By Kendra Jones

A performance rooted in hope, resilience, and perseverance, Amid Falling Walls (Tsvishn Falndike Vent), directed by Matthew “Motl” Didner, captures the tireless journey both Jewish children and adults experienced throughout World War II. Songs and dance illustrate both the engulfing darkness and the fragments of passion and courage that carried them through the most traumatic, grueling, and unfathomable moments. Songs and lines were performed in Yiddish and derived from 1939-1945 from the ghettos, labor camps, partisan encampments, and forests of Eastern Europe.

I knew I wanted to experience this performance with a Jewish friend I had met in graduate school a few years back. Both writers, we coincidentally examine similar topics, themes, and time periods—oral testimony, memory, and in her case, Jewish history. We’ve connected over our dives into unforgettable stories. I remembered that she had also learned Yiddish as it had been a language held through her generations, but she admitted prior to the show that she was not sure she remembered much anymore.

Upon entering the Museum of Jewish Heritage, we discovered a Jewish Genealogy Center, learning that it had just recently opened for public access. Our excitement only grew when we wandered into the venue’s bookstore which was hosting a Book Fair that weekend. Their surprisingly large collection of memoir and fiction immediately prompted us to comb over tables and shelves, selecting identical and different works so that we could exchange with each other and read others simultaneously together. As we hurried into the theatre, a montage depicting vibrant Jewish life in Europe prior to World War II played, infusing scenes of rising antisemitism.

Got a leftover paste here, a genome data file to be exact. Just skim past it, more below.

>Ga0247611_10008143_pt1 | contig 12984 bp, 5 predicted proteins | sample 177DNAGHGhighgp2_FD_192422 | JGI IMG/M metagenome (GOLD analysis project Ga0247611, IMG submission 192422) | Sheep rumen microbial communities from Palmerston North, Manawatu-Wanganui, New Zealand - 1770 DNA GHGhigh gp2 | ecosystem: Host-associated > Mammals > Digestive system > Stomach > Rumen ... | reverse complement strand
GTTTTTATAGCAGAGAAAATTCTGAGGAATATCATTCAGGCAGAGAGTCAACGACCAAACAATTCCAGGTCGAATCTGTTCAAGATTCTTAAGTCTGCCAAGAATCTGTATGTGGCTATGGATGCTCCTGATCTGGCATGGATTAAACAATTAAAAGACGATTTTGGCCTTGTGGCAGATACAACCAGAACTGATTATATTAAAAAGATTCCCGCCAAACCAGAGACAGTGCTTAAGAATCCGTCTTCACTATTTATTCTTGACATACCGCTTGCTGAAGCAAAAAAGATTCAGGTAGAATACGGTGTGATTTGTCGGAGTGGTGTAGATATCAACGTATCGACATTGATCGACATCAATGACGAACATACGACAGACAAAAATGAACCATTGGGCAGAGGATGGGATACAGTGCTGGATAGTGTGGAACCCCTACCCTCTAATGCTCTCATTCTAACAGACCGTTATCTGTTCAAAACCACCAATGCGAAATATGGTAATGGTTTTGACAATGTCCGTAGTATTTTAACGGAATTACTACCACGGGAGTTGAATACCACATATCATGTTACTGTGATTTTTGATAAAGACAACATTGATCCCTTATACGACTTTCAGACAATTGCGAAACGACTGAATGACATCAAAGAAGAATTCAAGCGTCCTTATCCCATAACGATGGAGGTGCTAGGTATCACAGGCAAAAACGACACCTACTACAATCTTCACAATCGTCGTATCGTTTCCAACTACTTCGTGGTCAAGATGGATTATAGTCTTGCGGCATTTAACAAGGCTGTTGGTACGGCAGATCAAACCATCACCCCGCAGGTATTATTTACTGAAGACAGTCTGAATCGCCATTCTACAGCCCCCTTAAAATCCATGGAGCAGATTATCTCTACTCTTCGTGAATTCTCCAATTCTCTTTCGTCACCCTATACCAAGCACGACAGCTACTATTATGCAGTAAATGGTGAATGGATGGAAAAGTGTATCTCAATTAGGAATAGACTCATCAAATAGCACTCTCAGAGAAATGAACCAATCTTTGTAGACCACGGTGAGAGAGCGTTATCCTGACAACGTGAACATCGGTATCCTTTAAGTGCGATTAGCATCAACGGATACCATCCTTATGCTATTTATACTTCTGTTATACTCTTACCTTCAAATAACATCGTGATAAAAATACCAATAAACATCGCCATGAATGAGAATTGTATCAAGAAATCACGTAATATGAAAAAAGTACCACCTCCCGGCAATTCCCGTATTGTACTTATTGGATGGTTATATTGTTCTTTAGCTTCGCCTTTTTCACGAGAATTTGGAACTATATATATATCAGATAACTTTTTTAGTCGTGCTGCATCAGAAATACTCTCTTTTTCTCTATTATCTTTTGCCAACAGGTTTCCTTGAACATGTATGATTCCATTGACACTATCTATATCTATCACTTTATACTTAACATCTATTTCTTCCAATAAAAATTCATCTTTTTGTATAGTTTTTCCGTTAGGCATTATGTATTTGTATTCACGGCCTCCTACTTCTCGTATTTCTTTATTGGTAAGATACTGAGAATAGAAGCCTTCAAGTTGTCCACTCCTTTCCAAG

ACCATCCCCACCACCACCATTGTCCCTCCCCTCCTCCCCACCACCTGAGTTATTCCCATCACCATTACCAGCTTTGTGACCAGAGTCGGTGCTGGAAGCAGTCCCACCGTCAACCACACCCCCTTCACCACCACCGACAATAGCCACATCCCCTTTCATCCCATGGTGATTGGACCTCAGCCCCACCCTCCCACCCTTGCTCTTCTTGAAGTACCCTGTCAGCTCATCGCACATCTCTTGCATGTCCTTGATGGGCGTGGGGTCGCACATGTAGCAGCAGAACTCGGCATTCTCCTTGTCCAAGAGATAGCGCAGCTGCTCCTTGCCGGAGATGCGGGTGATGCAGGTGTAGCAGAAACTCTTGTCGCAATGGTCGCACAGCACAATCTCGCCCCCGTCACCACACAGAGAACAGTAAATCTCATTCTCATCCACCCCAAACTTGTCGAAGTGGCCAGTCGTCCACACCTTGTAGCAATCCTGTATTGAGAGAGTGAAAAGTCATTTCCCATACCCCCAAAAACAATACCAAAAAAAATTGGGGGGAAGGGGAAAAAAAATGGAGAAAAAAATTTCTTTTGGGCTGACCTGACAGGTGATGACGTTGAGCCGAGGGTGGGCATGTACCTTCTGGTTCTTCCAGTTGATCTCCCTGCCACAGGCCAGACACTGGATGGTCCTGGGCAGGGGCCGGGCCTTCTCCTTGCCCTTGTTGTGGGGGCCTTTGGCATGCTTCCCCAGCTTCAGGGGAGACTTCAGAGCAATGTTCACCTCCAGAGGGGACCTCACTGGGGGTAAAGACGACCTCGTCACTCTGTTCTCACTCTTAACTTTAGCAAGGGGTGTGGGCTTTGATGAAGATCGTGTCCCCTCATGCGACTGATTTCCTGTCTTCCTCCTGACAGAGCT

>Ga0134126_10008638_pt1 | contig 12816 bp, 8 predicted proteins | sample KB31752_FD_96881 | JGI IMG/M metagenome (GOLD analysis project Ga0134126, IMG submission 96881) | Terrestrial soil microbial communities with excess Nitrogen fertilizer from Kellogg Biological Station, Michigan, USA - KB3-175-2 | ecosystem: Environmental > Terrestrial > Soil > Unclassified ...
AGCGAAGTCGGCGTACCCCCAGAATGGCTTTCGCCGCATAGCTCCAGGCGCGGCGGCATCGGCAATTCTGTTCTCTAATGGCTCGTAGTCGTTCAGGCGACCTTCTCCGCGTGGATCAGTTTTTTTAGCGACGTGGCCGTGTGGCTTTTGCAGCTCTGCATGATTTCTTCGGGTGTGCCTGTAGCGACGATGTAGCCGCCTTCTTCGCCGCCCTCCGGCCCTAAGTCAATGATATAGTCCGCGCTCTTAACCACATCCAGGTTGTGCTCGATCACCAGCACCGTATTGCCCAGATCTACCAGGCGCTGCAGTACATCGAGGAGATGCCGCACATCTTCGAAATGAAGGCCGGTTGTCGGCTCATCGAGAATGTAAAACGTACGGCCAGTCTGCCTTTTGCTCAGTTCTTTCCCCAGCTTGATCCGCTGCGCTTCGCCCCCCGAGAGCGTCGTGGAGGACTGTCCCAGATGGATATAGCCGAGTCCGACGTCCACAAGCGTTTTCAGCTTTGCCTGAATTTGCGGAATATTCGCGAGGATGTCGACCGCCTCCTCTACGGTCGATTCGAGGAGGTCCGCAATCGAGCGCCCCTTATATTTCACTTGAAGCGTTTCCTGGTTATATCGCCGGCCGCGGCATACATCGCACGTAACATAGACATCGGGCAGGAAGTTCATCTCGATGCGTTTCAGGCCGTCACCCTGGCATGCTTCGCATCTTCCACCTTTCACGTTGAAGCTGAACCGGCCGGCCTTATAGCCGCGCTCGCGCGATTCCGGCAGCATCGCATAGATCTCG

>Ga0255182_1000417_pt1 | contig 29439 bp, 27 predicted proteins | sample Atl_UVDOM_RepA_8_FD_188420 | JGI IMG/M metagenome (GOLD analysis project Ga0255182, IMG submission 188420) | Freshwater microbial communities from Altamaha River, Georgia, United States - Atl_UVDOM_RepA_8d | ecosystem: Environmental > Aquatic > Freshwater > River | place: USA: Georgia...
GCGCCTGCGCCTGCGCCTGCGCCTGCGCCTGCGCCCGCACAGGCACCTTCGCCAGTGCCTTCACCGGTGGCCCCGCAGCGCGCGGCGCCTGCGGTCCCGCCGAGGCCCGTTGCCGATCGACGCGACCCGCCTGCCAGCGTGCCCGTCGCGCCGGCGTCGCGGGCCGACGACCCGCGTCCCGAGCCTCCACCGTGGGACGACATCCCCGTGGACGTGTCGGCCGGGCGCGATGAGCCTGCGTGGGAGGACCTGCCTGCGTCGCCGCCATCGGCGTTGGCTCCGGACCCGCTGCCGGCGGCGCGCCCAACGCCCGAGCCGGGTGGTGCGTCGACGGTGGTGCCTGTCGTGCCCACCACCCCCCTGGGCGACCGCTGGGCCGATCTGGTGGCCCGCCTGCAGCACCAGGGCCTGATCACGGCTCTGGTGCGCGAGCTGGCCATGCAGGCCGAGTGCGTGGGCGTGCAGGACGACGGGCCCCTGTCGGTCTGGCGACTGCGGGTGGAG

Song first dropped the audience into a Vilna ghetto, where resistance built, before hearing the frustration of courtship, cries of those on the streets, and satiric irritations of money and connections. Folk songs maintain some little sparkle of entertainment for Jews. Songs present the adversities, separation, emotional strain, and ultimately the survival of Jews, mentally and physically.

Some of the most memorable lines came from the poems and songs of children—many seemingly their fate still unknown, but their honesty, awareness, and youth will be forever present.

The voice of a child peddler sang, “Though I’m with less than nothing, still a whistle and song is my reply!”

The hope in the children, the adults—how they found the strength to live through song and dance and writing during those six years is so present in this show.

Their unification through art pushed them through uprisings, liberation, and struggles yet still as they returned to living.

As Jews were brought to the world of “after,” “Bar Mitzve” draws on words spoken by a boy at an improvised Bar Mitzvah ceremony at a displaced person camp in liberated Germany.

The entirety of this performance displayed the unending faith that Jews had in themselves, their endurance, and their unification. The internal energy of these individuals translated flawlessly into these songs, dance, and were sincerely emulated by the cast. The words of those not here today provide others the breath that they need, as relevant as it is today, to not just endure but to triumph.

“You know, I actually remember learning a few of those songs in my Yiddish classes. I remembered the melodies,” my friend said as we left the theater.  “‘Zog Nit Keyn Mol,’ the famous song of the partisans.”

Those memories and recollections–that part of her identity she holds close, never left her, either.

“We live forever,

we are here”

Mir zaynen do!


Curated and written by Avram Mlotek; Curated and Musical Arrangements by Zalmen Mlotek; Directed by Matthew “Motl” Didner.

WITH: Jacob Ben-Shmuel (Yosl), Yael Eden Chanukov (Esther), Abby Goldfarb (Sore), Eli Mayer (Moyshe), Daniella Rabbani (Khane), Steven Skybell (Mordkhe), Mikhl Yashinsky (Mendl), Rachel Zatcoff (Mina).

The World Premiere Production of Matthew “Motl” Didner’s Amid Falling Walls (Tsvishn Falndike Vent) will run until December 10, 2023 at The Museum of Jewish Heritage – A Living Memorial to the Holocaust, at 36 Battery Pl, New York, NY, in Edmund J Saffron Hall.

CREATIVE TEAM: Tamar Rogoff (Choreography), Jessica Alexandra Cancino (Scenic Design), Izzy Fields (Costume Design), Yael Lubetzky (Lighting Design), Brad Peterson (Projection Design), Dan Moses Schreier (Sound Design), Zalmen Mlotek (Music Director), Frank London and Michael Winograd (Orchestrations), D. Zisl Slepovitch (Music Coordinator), Jason Brouillard (Production Stage Manager), Robert Cott (Assistant Stage Manager), Juliana Suaide (Props Supervisor).